Can One Spouse Be Forced to Pay for the Other’s Attorney in a Divorce?

Legal fees can be a significant expense during a divorce case – especially one that takes a long time to settle. In some situations, one spouse may be unable to afford what a lawyer during a divorce trial will cost. Yet it is unfair for that spouse not to have a lawyer when the other spouse does have one. In these situations, the courts in California may order the higher-earning spouse to pay for the other party’s attorney.

Needs-Based Fee Awards

The statute regarding one spouse paying for the other’s lawyer during a divorce is California Family Code 2030. This law states it is the court’s responsibility to ensure each party in a divorce, annulment or legal separation has access to legal representation. The law states both parties should have access to a lawyer early in the proceedings to preserve their rights. The courts must ensure legal representation by ordering one party to pay for the other party’s attorney, if necessary.

The courts will look at two main factors to determine if one spouse should pay the other’s legal fees: whether a disparity exists in each spouse’s access to funds for a lawyer and whether one spouse can afford the legal representation of both parties. If a disparity does exist and one spouse can pay, the courts may force the said party to pay for his or her spouse’s legal representative. It is up to the party that cannot afford a lawyer to send a request for legal fees and costs to the court. The court will then analyze the situation and decide based on the facts at hand.

If a judge rules in the petitioning spouse’s favor, the other spouse will have to pay an amount that is reasonable to allow the first spouse to retain a divorce lawyer in enough time before the proceedings. The supporting party will have to pay the other spouse’s attorney an amount that is reasonably necessary for legal fees and court costs throughout the proceeding. These attorney’s fees may include legal services rendered before or after the divorce.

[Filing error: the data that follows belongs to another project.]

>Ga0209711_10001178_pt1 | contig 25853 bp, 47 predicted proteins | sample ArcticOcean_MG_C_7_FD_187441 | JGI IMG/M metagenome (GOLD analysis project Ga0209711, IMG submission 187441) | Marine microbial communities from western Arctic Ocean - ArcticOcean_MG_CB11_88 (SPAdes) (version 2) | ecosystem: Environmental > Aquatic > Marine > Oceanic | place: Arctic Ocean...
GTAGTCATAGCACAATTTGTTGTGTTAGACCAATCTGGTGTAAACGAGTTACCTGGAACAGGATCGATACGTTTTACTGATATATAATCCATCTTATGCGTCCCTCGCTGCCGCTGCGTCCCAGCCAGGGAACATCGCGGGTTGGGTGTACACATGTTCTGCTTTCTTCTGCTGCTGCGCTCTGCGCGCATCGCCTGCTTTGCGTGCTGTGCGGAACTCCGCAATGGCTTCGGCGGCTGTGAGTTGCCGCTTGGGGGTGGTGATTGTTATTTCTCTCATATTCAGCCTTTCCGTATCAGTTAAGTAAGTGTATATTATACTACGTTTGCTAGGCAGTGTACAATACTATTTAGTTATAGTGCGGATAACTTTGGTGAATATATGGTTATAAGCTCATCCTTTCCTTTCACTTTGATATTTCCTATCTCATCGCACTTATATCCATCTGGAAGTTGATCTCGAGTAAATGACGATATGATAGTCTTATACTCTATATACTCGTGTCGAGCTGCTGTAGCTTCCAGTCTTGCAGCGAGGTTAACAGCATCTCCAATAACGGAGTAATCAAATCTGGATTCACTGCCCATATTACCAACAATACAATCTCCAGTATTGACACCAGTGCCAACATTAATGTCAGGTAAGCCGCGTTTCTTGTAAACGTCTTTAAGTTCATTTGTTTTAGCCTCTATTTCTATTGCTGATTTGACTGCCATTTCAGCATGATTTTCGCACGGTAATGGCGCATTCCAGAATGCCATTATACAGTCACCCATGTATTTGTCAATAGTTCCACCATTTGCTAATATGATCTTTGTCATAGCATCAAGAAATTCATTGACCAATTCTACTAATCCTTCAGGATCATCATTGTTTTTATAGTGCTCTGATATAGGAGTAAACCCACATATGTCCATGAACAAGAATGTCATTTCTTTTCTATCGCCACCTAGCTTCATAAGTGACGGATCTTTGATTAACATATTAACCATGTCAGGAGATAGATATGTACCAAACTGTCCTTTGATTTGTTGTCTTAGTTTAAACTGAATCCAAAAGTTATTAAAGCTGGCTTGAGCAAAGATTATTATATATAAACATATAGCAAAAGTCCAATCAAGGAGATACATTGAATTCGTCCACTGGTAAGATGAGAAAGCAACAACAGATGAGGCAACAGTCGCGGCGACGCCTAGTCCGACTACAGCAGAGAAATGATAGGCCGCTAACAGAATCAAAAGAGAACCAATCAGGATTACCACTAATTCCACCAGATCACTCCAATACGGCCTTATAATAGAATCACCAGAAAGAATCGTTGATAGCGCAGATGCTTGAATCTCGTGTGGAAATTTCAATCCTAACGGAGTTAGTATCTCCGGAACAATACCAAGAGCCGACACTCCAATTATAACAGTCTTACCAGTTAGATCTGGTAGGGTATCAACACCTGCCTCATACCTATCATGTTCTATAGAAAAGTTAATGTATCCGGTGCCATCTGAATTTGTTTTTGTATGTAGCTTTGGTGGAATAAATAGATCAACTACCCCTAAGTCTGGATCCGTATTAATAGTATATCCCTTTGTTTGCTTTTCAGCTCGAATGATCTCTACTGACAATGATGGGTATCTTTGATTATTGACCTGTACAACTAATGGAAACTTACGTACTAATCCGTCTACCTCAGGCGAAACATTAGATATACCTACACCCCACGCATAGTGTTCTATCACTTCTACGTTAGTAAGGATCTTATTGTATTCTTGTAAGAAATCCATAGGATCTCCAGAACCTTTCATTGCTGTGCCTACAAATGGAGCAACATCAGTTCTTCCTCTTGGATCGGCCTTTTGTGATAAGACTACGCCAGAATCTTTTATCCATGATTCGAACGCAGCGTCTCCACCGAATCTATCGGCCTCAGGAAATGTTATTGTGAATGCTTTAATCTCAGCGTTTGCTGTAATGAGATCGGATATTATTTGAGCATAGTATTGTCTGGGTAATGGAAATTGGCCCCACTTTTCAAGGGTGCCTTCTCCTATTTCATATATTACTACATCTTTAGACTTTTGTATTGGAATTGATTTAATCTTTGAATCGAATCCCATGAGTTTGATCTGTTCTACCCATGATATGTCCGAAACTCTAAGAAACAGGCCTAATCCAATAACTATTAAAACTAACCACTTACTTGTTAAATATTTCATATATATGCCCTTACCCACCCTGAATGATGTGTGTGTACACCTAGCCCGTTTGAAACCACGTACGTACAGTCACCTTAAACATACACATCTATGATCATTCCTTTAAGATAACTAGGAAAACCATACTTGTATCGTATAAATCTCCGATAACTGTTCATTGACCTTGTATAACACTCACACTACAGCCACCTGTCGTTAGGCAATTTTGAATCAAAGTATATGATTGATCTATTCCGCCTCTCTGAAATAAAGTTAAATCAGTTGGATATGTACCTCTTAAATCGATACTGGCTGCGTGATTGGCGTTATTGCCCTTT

A judge has the power to modify an award already granted to one spouse to cover attorney’s fees if the case takes longer than expected, including to cover the costs of an appeal. A party that is not the petitioner’s spouse may also have to pay attorney’s fees; at least, as much as is necessary to litigate the issues relating to the party.

Factors Involved in the Court’s Decision

The petitioner must convince the courts to issue an award based on proof of financial need. This may take assistance from an attorney, for which the other spouse may pay if the judge rules in the petitioner’s favor. A judge will look at several factors when deciding to grant a needs-based attorney’s fee award in California.

  • A disparity in income between the spouses
  • Each spouse’s ability to earn
  • Each spouse’s ability to pay legal fees and court costs
  • Each spouse’s assets, income and debts
  • Each spouse’s current financial obligations
  • The petitioning spouse’s effort to find gainful employment
  • Whether paying for a lawyer would place an undue burden on the petitioner
  • Whether the other spouse has the resources to pay for both lawyers

Although California is a no-fault divorce state, the courts can look at a petitioner’s conduct when determining whether to award an amount to cover attorney’s fees. Bad conduct could hurt the petitioner’s chances. For example, if the courts believe the petitioner is intentionally not finding work, they may deny the request. On the other hand, the odds of a positive response may increase if the courts believe the other spouse is trying to draw out the divorce process unnecessarily. The judge’s decision will depend on the case.